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Feed the Future in Mozambique—Building Relationships, Growing Food
Ten days ago, President Barack Obama lifted up Feed the Future as an example of how development creates “the conditions where assistance is no longer needed, where people have the dignity and the pride of being self-sufficient.” Feed the Future aims to achieve the ambitious goals of “better nutrition to prevent the stunting and the deaths of millions of children, and raising the incomes of millions of people, most of them farmers.” Read more about Feed the Future in this excerpt from the 2012 Hunger Report:
Mozambique, like other Feed the Future countries, is poor but committed to taking ownership of its own development. Four of every five people live in poverty and spend a large portion of their incomes on food; soaring food prices led to riots in the capital city of Maputo in fall 2010. The country’s turbulent past includes a 16-year civil war that ended in 1992.
U.S. food aid and development assistance work well together in Mozambique, as Ambassador Amelia Matos Sumbana explained to participants in the 2011 International Food Aid and Development conference in Kansas City, MO: “In the 1990s, in the aftermath of 16 years of armed conflict, [U.S. food aid programs] helped our country recover and transition to a more stable and inclusive democracy. Food distribution helped meet immediate needs, and in a short period of time the program shifted to a developmental focus.” Mozambique continues to rely on U.S. food aid but is also well on its way to self-sustaining agricultural production. It works with both Feed the Future and the U.S. Millennium Challenge Corporation (through a five-year development compact signed in 2007).
With a resource base of rich soil, abundant water, relatively low population density, and a smallholder-dominated farm sector, the agriculture sector would seem to have great potential to jump-start the nation’s economy and drive it into rapid development. Mozambique is also in a key regional trade location—on the Indian Ocean and bordering five southern African countries.
Feed the Future supports partnerships that provide Mozambican farmers with technical assistance. For example, Ikuru is the country’s largest farmer-owned business, with more than 22,000 members. It’s in Nampula Province in the north, one of the poorest regions of the country, where 43 percent of children are stunted and 51 percent are underweight. Ikuru’s main crop and source of income is groundnuts (peanuts). In 2004, group members sold just 300 metric tons of groundnuts. Production began to rise once the farmers were receiving technical support from USAID and its implementing partners, primarily Michigan State University and the Cooperative League of the USA. By 2009, the volume of nuts sold had reached 2,250 metric tons—an increase of more than 700 percent in just five years. Feed the Future hopes to cultivate more of these types of partnerships in Mozambique.
The technical support available to U.S. agriculture is one of the reasons it is so productive. Much of it is offered to farmers through USDA’s cooperative extension service. Such technical support is much less common in developing countries. Through partnerships with U.S. land grant universities and the private sector, USAID has been able to offer extension services in Mozambique and other developing countries. Ikuru is just one of the farmers’ groups that have made substantial gains in productivity in a short time.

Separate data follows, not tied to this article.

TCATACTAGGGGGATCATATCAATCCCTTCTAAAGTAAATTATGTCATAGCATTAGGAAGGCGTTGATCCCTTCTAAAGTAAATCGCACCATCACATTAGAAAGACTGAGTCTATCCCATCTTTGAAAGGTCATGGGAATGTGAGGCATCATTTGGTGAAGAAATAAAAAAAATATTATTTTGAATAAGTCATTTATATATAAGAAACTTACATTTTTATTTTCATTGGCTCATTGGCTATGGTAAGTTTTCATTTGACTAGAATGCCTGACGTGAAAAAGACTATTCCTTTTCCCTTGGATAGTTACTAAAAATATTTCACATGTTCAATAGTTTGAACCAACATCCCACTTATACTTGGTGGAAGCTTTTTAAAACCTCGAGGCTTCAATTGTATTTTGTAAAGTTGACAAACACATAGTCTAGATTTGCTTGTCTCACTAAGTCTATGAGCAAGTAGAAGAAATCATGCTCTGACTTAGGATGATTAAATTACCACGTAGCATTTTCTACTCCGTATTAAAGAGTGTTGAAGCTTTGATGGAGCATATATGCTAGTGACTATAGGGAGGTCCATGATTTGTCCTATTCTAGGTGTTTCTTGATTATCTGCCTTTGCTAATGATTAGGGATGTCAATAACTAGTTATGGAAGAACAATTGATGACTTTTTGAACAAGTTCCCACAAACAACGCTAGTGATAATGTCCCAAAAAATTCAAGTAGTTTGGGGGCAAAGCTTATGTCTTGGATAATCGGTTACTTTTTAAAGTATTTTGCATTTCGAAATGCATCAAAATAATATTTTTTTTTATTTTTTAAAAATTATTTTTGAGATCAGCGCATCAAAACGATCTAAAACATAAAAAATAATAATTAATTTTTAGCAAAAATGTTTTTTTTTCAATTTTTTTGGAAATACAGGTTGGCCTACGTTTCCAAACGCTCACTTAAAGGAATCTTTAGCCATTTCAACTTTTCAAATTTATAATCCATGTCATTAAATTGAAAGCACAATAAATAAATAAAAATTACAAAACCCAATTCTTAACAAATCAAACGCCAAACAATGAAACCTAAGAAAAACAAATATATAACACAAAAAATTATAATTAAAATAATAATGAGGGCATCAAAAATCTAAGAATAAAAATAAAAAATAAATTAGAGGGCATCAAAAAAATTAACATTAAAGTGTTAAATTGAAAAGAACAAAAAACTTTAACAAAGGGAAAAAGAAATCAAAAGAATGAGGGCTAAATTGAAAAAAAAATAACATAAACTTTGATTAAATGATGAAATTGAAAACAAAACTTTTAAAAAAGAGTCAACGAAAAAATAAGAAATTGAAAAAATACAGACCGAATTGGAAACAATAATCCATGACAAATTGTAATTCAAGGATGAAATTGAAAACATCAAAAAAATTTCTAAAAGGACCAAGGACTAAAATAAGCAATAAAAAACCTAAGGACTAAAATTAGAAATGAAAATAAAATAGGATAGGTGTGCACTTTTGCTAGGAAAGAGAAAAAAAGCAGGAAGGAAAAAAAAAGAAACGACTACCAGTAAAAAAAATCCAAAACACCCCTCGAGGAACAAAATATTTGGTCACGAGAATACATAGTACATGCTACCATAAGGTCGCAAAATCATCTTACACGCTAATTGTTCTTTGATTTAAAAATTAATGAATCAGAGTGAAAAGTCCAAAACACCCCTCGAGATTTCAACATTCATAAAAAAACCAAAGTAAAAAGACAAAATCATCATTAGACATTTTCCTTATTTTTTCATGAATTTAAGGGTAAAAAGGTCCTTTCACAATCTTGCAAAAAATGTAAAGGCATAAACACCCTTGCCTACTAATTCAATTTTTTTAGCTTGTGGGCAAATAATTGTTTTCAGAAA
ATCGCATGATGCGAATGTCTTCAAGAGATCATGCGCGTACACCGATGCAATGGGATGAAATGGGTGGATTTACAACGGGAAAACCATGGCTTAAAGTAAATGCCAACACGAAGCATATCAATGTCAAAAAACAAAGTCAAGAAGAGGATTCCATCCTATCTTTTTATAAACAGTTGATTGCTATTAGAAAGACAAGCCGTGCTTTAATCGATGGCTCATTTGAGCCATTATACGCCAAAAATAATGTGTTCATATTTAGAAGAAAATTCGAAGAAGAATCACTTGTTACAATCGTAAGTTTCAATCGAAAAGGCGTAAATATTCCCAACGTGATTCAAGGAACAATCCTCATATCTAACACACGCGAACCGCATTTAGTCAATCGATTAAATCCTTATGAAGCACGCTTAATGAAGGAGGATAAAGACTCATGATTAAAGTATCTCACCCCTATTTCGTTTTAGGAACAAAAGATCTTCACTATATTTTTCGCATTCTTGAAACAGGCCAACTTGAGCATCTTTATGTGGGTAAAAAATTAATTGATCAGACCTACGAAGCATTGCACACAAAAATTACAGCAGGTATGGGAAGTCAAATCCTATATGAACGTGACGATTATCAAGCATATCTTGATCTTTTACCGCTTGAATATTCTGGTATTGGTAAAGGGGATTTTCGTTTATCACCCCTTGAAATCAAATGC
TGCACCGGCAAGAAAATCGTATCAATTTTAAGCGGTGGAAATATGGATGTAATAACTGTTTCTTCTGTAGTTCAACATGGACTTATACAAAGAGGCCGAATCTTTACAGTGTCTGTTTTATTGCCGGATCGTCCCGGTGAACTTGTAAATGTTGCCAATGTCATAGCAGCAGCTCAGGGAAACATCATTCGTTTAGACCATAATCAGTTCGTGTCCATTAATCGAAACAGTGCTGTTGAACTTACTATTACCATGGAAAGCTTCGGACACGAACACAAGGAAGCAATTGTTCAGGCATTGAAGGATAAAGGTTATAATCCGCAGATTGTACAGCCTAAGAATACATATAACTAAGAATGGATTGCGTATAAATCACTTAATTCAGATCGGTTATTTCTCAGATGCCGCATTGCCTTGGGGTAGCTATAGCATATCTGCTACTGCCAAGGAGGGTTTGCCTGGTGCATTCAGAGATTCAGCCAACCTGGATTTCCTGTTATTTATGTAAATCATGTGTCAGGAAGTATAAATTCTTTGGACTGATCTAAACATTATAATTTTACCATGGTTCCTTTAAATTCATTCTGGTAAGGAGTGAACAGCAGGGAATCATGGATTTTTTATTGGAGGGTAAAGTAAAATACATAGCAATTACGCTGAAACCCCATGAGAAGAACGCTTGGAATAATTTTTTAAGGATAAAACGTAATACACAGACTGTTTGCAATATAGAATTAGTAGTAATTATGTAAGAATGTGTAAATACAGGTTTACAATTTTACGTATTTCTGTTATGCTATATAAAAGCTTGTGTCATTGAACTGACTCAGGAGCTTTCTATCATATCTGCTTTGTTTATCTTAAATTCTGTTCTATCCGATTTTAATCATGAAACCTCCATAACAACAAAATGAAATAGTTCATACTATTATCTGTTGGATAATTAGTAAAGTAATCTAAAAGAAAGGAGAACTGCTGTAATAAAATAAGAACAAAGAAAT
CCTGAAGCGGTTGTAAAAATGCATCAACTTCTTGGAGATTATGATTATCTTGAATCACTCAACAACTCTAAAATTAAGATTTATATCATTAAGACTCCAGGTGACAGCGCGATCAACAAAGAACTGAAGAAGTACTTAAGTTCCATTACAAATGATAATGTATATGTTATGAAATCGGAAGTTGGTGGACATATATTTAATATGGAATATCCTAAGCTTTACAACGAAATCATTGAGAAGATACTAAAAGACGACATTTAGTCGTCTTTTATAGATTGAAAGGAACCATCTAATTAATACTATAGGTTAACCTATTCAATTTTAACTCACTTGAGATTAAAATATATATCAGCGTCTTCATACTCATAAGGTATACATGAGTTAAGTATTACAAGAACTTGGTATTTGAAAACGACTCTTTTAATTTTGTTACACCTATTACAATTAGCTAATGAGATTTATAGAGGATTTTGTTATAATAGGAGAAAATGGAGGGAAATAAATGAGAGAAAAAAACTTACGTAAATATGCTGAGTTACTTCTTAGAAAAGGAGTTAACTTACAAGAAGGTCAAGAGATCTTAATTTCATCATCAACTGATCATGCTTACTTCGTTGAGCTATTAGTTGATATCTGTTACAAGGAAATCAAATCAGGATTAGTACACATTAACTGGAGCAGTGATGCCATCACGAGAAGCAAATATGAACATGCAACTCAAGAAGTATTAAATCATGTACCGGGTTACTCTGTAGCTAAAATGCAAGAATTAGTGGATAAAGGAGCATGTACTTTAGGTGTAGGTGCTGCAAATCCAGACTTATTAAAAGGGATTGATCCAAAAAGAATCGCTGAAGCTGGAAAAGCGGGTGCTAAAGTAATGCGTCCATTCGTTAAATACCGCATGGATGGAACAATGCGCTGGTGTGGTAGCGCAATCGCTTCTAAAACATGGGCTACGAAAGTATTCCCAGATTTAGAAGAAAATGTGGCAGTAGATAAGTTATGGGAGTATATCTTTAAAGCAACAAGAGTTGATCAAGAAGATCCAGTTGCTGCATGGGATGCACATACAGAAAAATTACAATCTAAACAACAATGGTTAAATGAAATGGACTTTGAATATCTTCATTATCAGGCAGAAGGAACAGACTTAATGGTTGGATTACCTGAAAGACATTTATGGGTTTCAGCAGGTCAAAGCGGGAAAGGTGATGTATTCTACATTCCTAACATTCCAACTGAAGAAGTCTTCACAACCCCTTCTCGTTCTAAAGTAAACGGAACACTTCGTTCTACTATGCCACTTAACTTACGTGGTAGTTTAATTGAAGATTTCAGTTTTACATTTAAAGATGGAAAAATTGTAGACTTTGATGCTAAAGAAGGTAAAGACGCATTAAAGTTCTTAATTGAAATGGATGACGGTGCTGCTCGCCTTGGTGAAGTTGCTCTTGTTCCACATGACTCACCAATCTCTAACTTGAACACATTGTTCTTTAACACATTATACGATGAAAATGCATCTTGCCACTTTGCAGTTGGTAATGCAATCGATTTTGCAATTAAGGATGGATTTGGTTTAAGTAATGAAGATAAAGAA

Although Feed the Future supports research and technology innovation, many of the solutions to the problems that limit agricultural production do not require sophisticated technology. In another of Mozambique’s poorest regions, Zambezia, 61 percent of smallholders harvest mangos, but only 5 percent are able to market them. Fruit production in Mozambique is marred by post-harvest loss—25-40 percent of production—because most of the country’s farmers lack access to basic storage facilities that protect their fruit from bugs and rodents.
In Chapter 1 of the 2012 Hunger Report we were introduced to Arlyn Schipper, an Iowa corn and soybean farmer, who has visited developing countries with other U.S. farmers to offer his assistance to smallholders. U.S. farmers would be providing more help to smallholder farmers by sharing what they know about farming than by selling a small fraction of their own harvests to U.S. food aid programs. Knowledge-sharing trips are also an important way to build public understanding in the United States of the conditions and struggles of smallholder farmers overseas and of what U.S. development assistance tries to achieve. But opportunities for U.S. farmers to do this are scarce.
Farmers in developing countries do need access to better technologies, but even more important are effective policies and strong support from their governments, and commitment and true partnership from donor countries. Continued U.S. support for Feed the Future is a vital part of what will help them build stronger local economies and stronger families.
Photo caption: Mozambican farmers clear land by hand. Most Mozambican farmers grow food without mechanical tractors or animal traction. Photo by Rebecca Vander Meulen.
+ Learn more about Bread for the World Institute’s perspective on Feed the Future in our 2011 Hunger Report: Our Common Interest.
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